A contemporary greeting one might hear today in Bethlehem, Nazareth, or Bethany captures this essence: Ahlan wa sahlan. According to Yasmin Khan in her wonderful cookbook Zaitoun, this greeting not only means welcome but carries a deeper meaning akin to “May you arrive as part of the family and tread an easy path as you enter.”
We get a sense of this radical welcome and hospitality with Abraham and the three visitors by the oaks of Mamre from this week’s Old Testament lesson. Even better, we see the fullness of radical welcome, inclusion, and hospitality in the words of the writer of Colossians where Christ is described as one who holds in himself “all things together” and in whom “the fullness of God was pleased to dwell” providing a divine space for reconciliation and restoration. Small wonder Jesus was not overly concerned about the dinner menu that night at Lazarus’ house!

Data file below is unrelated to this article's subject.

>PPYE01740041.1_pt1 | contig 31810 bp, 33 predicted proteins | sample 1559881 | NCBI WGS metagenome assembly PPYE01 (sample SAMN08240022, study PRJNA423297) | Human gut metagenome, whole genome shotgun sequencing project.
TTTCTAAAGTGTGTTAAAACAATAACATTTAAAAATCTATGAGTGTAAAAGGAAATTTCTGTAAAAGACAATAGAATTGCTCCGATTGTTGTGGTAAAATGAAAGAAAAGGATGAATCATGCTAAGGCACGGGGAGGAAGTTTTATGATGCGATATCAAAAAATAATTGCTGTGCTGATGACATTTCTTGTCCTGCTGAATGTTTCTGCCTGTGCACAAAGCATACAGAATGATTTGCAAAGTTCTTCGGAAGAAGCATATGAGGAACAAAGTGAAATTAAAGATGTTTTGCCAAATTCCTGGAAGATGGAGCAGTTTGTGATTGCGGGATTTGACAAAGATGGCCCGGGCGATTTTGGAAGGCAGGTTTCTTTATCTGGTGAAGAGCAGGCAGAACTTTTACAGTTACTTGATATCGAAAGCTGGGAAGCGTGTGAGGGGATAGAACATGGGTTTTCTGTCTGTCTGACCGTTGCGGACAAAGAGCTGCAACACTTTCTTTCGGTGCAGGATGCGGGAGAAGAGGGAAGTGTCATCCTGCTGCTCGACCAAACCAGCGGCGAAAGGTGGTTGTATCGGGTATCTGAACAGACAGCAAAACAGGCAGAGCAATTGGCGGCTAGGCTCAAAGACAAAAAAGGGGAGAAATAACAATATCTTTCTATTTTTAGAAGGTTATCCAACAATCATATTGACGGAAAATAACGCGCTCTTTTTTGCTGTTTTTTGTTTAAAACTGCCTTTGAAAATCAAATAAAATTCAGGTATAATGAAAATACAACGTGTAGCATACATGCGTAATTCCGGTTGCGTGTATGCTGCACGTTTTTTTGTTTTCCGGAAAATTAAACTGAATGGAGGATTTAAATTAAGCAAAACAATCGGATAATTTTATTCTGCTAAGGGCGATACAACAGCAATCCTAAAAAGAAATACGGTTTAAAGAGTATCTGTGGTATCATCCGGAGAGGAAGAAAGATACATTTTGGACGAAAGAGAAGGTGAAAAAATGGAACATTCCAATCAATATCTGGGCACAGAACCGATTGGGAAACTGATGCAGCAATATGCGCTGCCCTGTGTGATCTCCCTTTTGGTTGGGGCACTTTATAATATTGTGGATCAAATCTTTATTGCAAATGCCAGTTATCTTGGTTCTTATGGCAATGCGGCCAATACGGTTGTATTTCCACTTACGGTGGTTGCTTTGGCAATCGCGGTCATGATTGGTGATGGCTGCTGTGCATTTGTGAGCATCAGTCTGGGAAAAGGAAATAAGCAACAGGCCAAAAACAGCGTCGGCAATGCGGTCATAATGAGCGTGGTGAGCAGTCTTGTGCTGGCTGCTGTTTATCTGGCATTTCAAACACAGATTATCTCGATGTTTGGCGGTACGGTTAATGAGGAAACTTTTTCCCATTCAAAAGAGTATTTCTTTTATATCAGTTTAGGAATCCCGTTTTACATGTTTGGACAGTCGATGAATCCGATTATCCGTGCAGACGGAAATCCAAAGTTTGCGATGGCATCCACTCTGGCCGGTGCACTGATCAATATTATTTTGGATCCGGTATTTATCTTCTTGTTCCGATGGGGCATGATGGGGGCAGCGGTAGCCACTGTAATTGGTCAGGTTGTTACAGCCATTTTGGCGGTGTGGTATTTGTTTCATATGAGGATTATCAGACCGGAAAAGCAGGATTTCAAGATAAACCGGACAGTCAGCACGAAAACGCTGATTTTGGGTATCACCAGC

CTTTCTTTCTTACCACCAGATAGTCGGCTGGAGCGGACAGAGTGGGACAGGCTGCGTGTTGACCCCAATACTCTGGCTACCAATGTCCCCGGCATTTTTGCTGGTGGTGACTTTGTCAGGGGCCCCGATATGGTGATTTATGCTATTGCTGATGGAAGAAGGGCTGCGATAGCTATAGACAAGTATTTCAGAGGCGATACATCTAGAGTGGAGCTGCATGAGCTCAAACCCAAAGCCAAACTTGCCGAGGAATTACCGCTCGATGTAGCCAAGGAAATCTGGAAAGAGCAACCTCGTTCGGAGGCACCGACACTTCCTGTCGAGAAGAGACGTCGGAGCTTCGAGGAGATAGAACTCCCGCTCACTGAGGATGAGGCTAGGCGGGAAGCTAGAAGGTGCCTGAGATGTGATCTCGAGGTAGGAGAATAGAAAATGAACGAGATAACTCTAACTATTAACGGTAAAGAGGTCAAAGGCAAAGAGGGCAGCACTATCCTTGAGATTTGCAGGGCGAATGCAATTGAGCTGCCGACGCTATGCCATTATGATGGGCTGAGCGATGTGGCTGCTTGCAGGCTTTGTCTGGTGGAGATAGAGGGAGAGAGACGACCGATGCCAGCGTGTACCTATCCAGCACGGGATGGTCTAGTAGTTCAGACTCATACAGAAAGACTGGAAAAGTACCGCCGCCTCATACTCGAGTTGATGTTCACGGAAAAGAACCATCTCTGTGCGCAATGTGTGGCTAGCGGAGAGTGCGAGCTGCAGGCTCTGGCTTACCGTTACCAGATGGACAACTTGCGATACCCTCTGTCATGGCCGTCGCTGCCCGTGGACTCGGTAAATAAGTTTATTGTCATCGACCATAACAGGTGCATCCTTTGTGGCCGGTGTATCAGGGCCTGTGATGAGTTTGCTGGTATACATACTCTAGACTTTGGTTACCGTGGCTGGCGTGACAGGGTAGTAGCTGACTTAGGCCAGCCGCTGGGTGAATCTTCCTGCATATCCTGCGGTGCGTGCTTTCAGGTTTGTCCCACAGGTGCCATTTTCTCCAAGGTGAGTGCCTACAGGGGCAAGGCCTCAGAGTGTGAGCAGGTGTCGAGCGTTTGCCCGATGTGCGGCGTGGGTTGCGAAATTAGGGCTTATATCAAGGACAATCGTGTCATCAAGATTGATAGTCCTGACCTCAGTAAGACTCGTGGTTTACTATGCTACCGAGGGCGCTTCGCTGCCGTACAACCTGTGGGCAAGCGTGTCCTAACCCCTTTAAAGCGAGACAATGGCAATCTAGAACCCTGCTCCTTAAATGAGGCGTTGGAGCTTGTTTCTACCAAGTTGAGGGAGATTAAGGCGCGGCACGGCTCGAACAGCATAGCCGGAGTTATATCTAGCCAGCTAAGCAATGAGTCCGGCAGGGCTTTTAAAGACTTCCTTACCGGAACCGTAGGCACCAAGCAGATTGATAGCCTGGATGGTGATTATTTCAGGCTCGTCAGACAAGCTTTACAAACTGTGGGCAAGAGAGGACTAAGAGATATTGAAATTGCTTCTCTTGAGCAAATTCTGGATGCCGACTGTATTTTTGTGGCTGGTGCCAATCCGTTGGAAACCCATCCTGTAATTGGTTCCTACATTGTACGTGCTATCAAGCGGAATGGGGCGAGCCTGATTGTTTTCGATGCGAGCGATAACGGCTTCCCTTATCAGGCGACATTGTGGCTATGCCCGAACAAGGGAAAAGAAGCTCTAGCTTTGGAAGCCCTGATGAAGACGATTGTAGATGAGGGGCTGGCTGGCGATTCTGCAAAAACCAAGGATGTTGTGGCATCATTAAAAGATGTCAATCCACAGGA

What does all this have to do with how we contemporary steward disciples live out our vocational calls in daily life? In a world where distractions and worries surround us like a cloud of flies at a picnic, being able to be present in the moment is an important skill to learn and steward. It’s something that Jesus was trying to teach in this encounter with Martha and Mary.
Being present in the moment and being fully present to the many ways that Jesus is with us in the world is necessary for our own development and deepening of faith. After all, the present moment is all that we truly have. Nothing more is guaranteed. When we are fully present in each moment of life, we have a much better chance of catching glimpses of the divine in everyday life. Think of it as cultivating “Jesus sightings.”